The others stopped what they were doing—Ned playing with his tennis ball, Julie wandering around the room—and turned to stare in surprise at Victorique, who was in the middle of a laughing fit.
With graceful movements, Victorique pulled a pipe from her bag, lit the fire, and took a puff from it, uncaring of the adults gaping open-mouthed at her. She slowly blew out a mouthful of smoke directly into Maurice’s face. He broke into paroxysms of coughing, and had to wipe away tears from the corners of his eyes with his fingertips for several moments.
After spending a minute smoking her pipe, Victorique finally put her unoccupied hand into one of her lacy pockets. Her small hand emerged from the pocket grasping an envelope. Kazuya recognized it as the invitation that Victorique had discovered on Roxane’s yacht.
Ned caught sight of it. “Oh, I received one of those, too.”
“So did I,” said Julie. “I found it in my locked car.”
“Let me ask you one thing, Maurice.” Victorique faced the diplomatic official, who was more than three times her age, and addressed him with a smile. “What do you think? Do ghosts write invitations?”
Kazuya and the others snapped back to reality. They locked eyes with one another, blinking as if they had awakened from a dream.
Maurice opened his mouth for a rebuttal, then shook his head dispiritedly. “But … still … Be that as it may, it’s still strange. There’s no doubt that this ship sank. And then there’s the message in blood on that wall. The lights were out for no more than ten seconds! Given that short of a time, it’s impossible for a human to write such a long message in such large letters. And what about this lounge? It’s completely different from before!”
Tears collected in his clouded eyes. Boiling over in frustration, he shouted, “Then you explain it! If not ghosts, then who else could’ve done it?!”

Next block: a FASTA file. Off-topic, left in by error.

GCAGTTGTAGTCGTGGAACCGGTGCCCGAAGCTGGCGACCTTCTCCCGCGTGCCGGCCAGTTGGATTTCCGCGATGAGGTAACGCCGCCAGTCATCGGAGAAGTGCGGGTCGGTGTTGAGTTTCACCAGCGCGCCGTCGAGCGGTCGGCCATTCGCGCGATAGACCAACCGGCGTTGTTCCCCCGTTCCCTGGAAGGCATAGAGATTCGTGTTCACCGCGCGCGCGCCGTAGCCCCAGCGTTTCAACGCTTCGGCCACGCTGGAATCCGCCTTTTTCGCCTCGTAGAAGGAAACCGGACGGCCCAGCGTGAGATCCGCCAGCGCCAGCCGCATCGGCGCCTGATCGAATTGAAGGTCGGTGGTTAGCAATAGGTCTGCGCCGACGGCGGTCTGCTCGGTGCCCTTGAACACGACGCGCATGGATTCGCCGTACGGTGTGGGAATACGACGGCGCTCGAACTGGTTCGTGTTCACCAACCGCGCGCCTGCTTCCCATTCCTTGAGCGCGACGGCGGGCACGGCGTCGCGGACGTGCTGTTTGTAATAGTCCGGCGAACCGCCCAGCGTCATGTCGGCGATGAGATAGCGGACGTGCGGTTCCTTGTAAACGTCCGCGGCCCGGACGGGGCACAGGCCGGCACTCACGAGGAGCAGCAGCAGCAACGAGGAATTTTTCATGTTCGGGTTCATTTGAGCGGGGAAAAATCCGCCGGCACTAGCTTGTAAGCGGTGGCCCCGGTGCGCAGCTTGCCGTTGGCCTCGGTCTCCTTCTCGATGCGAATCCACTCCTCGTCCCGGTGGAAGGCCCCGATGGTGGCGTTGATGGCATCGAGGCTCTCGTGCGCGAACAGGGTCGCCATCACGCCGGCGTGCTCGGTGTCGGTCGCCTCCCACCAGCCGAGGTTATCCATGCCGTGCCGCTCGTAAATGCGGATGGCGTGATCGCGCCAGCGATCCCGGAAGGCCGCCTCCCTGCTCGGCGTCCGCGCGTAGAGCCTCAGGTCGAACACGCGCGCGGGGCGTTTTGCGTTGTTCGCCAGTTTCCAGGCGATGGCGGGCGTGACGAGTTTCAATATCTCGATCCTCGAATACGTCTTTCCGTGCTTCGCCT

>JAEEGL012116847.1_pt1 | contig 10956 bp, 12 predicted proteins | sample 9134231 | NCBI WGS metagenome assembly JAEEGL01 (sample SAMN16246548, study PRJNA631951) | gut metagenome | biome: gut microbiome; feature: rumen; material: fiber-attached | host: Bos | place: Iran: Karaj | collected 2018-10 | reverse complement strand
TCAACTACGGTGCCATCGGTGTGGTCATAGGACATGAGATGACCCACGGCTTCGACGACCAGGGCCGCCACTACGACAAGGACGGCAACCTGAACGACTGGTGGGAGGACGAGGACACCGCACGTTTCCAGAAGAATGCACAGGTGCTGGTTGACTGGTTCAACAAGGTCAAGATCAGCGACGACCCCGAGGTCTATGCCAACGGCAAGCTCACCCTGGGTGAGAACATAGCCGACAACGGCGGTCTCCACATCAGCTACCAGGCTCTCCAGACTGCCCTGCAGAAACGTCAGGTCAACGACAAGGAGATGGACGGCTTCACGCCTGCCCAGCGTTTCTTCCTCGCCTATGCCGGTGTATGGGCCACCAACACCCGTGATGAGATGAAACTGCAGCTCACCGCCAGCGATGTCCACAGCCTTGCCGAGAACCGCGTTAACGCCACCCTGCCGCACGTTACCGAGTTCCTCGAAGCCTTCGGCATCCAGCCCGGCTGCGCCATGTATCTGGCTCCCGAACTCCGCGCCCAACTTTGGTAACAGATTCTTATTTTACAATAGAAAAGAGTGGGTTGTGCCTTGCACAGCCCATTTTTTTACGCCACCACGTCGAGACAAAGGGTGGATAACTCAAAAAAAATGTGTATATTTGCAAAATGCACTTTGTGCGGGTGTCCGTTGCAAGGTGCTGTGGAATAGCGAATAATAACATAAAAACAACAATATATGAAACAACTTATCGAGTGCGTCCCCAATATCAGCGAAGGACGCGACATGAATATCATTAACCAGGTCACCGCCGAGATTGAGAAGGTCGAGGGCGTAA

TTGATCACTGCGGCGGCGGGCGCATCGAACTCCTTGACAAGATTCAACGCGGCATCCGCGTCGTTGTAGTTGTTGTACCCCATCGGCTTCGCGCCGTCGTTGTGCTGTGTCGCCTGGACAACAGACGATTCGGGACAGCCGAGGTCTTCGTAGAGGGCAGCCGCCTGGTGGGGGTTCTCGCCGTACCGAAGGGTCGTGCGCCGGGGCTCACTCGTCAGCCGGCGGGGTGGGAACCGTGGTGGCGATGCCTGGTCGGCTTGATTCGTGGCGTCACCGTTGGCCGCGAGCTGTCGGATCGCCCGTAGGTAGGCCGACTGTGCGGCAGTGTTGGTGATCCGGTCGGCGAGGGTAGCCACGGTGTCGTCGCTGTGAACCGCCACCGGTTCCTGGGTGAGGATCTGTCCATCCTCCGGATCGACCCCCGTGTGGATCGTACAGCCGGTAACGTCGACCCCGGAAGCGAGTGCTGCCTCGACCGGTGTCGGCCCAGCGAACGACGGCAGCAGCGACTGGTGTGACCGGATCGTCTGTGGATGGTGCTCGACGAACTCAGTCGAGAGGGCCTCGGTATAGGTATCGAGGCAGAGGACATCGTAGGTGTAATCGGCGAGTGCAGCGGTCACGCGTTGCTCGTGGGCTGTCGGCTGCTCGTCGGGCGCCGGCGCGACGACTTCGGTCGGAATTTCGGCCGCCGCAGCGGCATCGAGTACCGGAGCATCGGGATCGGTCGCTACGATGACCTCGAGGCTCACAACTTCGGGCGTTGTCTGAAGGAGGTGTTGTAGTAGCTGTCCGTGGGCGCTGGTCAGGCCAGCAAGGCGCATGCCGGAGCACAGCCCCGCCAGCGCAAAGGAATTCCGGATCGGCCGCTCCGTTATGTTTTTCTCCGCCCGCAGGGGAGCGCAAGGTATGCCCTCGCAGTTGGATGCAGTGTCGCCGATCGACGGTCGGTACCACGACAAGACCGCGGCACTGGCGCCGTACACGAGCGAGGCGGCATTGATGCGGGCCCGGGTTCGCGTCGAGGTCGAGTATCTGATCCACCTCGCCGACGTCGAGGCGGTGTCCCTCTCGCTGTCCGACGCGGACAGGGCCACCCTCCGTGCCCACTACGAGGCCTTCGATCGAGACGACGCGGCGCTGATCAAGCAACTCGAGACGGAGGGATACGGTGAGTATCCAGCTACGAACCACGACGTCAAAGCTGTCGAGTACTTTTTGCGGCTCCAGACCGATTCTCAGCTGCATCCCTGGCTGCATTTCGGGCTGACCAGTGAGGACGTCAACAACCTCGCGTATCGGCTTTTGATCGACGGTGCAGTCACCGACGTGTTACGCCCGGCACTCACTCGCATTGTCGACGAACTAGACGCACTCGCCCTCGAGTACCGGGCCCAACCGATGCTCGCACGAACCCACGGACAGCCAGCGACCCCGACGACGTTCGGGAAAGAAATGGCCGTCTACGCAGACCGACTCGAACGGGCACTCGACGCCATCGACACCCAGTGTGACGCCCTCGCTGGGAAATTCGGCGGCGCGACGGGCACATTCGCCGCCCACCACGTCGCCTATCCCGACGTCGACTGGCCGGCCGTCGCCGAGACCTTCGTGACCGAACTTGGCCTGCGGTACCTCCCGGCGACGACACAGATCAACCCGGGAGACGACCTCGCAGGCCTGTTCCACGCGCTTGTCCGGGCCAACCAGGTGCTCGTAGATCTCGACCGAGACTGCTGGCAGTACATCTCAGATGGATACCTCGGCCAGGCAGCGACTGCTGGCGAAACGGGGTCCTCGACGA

“Why, humans, of course,” murmured Victorique in a quiet voice, her laughter finally ceasing.
Ned apprehensively squeezed his tennis ball.
Julie fingered the heart-shaped pendant hanging from her neck, which seemed to be another one of her habits, and continued to pace around the room. She took five steps, then turned. Then she took another five steps. Her movements were absentminded, and yet precise. Victorique glanced at her, and frowned slightly.
The pendant was enamel and in the shape of a heart. It looked old, and the paint was chipped in places. The design seemed rather childish, and didn’t match Julie’s crimson-colored dress, but she caressed that pendant with her fingertips as if it were very precious to her.
“These are all things that humans can do. Think about it,” said Victorique.
“What? What are you talking about?” Maurice thrust his face into hers, boxing her in.
Victorique twisted her body away from him in distaste. She turned to Kazuya and commanded him irritably, “Kujou, you explain.”
“Huh? About what?”
“The reconstruction of chaos.”
“…You’re asking me?!”
Her clear green eyes bore into Kazuya’s own. He lasted only three seconds before giving into the power of her gaze, and answered, rattled, “Um, let’s see, so Victorique takes a number of fragments, that is, of chaos, or in other words, the mysteries of this world, and puts them all in a saucepot and boils them up, yes, just like a stew. Next, she puts it in a bowl, and then, basically, that’s the reconstruction. And once the mystery is neatly wrapped up, the inspector takes the credit for himself…. Wait, what was I talking about again?”